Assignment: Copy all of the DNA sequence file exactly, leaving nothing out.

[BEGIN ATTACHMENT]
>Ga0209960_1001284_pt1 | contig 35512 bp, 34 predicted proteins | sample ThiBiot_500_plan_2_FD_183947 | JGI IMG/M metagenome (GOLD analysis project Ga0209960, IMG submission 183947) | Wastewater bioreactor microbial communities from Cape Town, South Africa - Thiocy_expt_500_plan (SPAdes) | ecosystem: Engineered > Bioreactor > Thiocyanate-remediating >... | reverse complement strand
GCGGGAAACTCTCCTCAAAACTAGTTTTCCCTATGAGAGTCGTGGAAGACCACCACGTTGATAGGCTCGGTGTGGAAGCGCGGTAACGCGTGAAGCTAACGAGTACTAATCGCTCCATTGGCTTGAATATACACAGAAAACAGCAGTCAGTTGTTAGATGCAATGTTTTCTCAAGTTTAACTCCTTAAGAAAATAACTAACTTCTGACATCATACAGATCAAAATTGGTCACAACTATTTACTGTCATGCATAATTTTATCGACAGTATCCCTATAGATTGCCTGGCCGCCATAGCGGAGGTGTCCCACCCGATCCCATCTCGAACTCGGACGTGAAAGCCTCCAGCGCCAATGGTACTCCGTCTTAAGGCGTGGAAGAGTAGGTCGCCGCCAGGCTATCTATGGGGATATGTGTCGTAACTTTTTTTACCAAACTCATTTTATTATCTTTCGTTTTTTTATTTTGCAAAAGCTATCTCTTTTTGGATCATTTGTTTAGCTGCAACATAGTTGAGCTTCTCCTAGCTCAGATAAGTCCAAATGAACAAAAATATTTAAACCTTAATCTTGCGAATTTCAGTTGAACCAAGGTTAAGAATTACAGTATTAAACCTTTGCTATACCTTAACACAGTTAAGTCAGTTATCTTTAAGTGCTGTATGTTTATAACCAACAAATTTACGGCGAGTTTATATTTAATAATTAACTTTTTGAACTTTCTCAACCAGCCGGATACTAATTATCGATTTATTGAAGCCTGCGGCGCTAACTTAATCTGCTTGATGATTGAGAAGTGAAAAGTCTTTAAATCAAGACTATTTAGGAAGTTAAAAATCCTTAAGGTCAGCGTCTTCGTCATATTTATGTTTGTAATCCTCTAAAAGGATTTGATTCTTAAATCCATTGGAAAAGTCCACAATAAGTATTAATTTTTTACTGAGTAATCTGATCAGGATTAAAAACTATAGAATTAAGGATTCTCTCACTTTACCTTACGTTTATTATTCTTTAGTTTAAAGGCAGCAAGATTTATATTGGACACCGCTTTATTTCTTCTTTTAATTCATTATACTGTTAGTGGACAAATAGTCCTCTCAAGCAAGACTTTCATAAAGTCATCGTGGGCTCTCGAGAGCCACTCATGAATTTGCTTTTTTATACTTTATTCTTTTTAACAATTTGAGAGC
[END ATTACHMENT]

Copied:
>Ga0209960_1001284_pt1 | contig 35512 bp, 34 predicted proteins | sample ThiBiot_500_plan_2_FD_183947 | JGI IMG/M metagenome (GOLD analysis project Ga0209960, IMG submission 183947) | Wastewater bioreactor microbial communities from Cape Town, South Africa - Thiocy_expt_500_plan (SPAdes) | ecosystem: Engineered > Bioreactor > Thiocyanate-remediating >... | reverse complement strand
GCGGGAAACTCTCCTCAAAACTAGTTTTCCCTATGAGAGTCGTGGAAGACCACCACGTTGATAGGCTCGGTGTGGAAGCGCGGTAACGCGTGAAGCTAACGAGTACTAATCGCTCCATTGGCTTGAATATACACAGAAAACAGCAGTCAGTTGTTAGATGCAATGTTTTCTCAAGTTTAACTCCTTAAGAAAATAACTAACTTCTGACATCATACAGATCAAAATTGGTCACAACTATTTACTGTCATGCATAATTTTATCGACAGTATCCCTATAGATTGCCTGGCCGCCATAGCGGAGGTGTCCCACCCGATCCCATCTCGAACTCGGACGTGAAAGCCTCCAGCGCCAATGGTACTCCGTCTTAAGGCGTGGAAGAGTAGGTCGCCGCCAGGCTATCTATGGGGATATGTGTCGTAACTTTTTTTACCAAACTCATTTTATTATCTTTCGTTTTTTTATTTTGCAAAAGCTATCTCTTTTTGGATCATTTGTTTAGCTGCAACATAGTTGAGCTTCTCCTAGCTCAGATAAGTCCAAATGAACAAAAATATTTAAACCTTAATCTTGCGAATTTCAGTTGAACCAAGGTTAAGAATTACAGTATTAAACCTTTGCTATACCTTAACACAGTTAAGTCAGTTATCTTTAAGTGCTGTATGTTTATAACCAACAAATTTACGGCGAGTTTATATTTAATAATTAACTTTTTGAACTTTCTCAACCAGCCGGATACTAATTATCGATTTATTGAAGCCTGCGGCGCTAACTTAATCTGCTTGATGATTGAGAAGTGAAAAGTCTTTAAATCAAGACTATTTAGGAAGTTAAAAATCCTTAAGGTCAGCGTCTTCGTCATATTTATGTTTGTAATCCTCTAAAAGGATTTGATTCTTAAATCCATTGGAAAAGTCCACAATAAGTATTAATTTTTTACTGAGTAATCTGATCAGGATTAAAAACTATAGAATTAAGGATTCTCTCACTTTACCTTACGTTTATTATTCTTTAGTTTAAAGGCAGCAAGATTTATATTGGACACCGCTTTATTTCTTCTTTTAATTCATTATACTGTTAGTGGACAAATAGTCCTCTCAAGCAAGACTTTCATAAAGTCATCGTGGGCTCTCGAGAGCCACTCATGAATTTGCTTTTTTATACTTTATTCTTTTTAACAATTTGAGAGC